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e-CFR data is current as of February 20, 2020

Title 29Subtitle BChapter VSubchapter BPart 790 → Subject Group


Title 29: Labor
PART 790—GENERAL STATEMENT AS TO THE EFFECT OF THE PORTAL-TO-PORTAL ACT OF 1947 ON THE FAIR LABOR STANDARDS ACT OF 1938


General

§790.1   Introductory statement.

(a) The Portal-to-Portal Act of 1947 was approved May 4, 1947.1 It contains provisions which, in certain circumstances, affect the rights and liabilities of employees and employers with regard to alleged underpayments of minimum or overtime wages under the provisions of the Fair Labor Standards Act of 1938,2 the Walsh-Healey Public Contracts Act, and the Bacon-Davis Act. The Portal Act also establishes time limitations for the bringing of certain actions under these three Acts, limits the jurisdiction of the courts with respect to certain claims, and in other respects affects employee suits and proceedings under these Acts.

1An act to relieve employers from certain liabilities and punishments under the Fair Labor Standards Act of 1938, as amended, the Walsh-Healey Act, and the Bacon-Davis Act, and for other purposes (61 Stat. 84; 29 U.S.C., Sup., 251 et seq.).

252 Stat. 1060, as amended; 29 U.S.C. 201 et seq. In the Fair Labor Standards Act, the Congress exercised its power over interstate commerce to establish basic standards with respect to minimum and overtime wages and to bar from interstate commerce goods in the production of which these standards were not observed. For the nature of liabilities under this Act, see footnote 17.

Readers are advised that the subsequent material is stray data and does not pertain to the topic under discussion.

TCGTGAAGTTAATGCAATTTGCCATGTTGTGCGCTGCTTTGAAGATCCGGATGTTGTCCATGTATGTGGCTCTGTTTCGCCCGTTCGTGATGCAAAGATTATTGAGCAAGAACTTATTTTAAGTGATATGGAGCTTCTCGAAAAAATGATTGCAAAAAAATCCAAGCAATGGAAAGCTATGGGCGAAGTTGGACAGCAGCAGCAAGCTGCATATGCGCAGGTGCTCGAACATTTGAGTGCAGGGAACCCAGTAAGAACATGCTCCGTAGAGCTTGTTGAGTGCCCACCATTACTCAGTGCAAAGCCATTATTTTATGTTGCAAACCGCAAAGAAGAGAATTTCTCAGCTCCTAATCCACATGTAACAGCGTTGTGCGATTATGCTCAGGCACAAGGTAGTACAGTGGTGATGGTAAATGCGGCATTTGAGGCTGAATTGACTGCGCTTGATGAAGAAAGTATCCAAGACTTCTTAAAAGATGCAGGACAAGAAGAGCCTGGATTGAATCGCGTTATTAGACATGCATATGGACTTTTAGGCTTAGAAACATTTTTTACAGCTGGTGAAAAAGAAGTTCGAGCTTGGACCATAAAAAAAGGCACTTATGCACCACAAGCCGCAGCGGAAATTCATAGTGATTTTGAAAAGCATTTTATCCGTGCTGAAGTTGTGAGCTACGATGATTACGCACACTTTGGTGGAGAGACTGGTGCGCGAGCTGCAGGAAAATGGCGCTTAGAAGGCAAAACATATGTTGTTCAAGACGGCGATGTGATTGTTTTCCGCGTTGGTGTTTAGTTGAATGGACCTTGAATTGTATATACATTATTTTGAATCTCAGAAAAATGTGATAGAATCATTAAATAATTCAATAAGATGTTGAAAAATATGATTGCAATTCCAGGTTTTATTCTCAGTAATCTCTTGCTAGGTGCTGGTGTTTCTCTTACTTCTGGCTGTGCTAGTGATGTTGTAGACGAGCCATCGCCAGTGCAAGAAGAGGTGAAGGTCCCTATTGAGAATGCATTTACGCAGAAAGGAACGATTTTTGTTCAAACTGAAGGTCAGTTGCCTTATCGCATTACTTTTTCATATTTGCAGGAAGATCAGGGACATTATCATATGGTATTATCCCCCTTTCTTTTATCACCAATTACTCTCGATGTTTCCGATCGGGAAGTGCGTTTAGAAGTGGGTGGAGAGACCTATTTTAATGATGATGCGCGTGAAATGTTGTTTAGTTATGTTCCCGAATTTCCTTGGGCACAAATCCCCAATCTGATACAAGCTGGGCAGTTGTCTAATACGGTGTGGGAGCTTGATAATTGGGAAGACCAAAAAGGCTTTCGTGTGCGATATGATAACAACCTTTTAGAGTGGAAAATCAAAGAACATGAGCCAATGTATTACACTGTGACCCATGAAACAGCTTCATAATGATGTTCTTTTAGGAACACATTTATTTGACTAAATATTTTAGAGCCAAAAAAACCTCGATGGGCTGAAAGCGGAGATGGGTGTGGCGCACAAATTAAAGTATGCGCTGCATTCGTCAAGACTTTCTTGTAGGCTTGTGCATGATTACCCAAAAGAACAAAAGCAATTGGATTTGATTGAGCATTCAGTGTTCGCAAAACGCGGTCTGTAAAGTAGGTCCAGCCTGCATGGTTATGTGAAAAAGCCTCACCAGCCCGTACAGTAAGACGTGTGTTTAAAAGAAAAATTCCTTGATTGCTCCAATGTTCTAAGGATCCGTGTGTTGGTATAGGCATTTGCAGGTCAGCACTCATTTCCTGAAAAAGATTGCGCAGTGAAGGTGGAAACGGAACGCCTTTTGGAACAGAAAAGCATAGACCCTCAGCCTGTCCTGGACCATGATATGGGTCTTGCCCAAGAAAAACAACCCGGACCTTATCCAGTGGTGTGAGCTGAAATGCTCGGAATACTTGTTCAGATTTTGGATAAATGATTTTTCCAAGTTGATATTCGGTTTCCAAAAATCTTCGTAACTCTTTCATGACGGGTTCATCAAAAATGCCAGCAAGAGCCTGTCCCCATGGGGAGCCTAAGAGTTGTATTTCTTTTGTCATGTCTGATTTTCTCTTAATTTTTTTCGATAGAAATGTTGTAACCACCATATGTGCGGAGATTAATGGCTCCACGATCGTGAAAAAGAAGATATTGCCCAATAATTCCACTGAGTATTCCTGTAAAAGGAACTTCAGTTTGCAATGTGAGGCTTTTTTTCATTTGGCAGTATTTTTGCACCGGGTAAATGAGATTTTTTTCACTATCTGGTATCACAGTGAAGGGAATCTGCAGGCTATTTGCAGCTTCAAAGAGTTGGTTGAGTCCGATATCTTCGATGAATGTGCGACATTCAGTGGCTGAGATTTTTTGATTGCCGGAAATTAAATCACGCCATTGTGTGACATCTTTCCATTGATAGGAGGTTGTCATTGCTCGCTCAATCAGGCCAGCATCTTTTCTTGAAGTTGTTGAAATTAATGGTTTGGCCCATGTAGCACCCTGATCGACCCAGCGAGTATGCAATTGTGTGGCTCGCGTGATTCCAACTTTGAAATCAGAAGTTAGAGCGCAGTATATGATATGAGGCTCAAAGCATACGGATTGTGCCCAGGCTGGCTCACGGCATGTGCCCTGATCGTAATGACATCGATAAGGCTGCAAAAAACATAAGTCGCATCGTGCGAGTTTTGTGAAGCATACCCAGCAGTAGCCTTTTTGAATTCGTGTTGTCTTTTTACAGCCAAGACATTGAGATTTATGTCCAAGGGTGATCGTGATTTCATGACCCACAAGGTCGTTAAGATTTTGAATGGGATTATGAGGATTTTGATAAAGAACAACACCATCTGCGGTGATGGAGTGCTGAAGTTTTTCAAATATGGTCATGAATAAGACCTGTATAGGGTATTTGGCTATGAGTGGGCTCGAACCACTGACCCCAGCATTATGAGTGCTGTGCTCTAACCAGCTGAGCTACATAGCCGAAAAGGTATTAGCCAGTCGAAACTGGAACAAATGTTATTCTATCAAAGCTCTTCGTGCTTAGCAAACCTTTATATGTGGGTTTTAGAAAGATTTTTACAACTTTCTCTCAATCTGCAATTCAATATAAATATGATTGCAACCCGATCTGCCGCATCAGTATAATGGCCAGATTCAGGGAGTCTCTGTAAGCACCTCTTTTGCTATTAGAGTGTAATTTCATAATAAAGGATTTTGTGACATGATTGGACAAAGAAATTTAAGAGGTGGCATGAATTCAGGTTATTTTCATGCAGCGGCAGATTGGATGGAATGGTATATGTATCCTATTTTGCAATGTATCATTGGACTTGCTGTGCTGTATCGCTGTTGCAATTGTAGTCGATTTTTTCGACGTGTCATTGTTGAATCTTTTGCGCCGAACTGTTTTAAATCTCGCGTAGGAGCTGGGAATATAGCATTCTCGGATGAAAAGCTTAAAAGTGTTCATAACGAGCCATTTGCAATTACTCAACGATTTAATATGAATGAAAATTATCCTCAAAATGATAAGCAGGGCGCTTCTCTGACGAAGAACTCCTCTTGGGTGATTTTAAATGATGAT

For the sake of brevity, this Act is referred to in the following discussion as the Portal Act.

(b) It is the purpose of this part to outline and explain the major provisions of the Portal Act as they affect the application to employers and employees of the provisions of the Fair Labor Standards Act. The effect of the Portal Act in relation to the Walsh-Healey Act and the Bacon-Davis Act is not within the scope of this part, and is not discussed herein. Many of the provisions of the Portal Act do not apply to claims or liabilities arising out of activities engaged in after the enactment of the Act. These provisions are not discussed at length in this part,3 because the primary purpose of this part is to indicate the effect of the Portal Act upon the future administration and enforcement of the Fair Labor Standards Act, with which the Administrator of the Wage and Hour Division is charged under the law. The discussion of the Portal Act in this part is therefore directed principally to those provisions that have to do with the application of the Fair Labor Standards Act on or after May 14, 1947.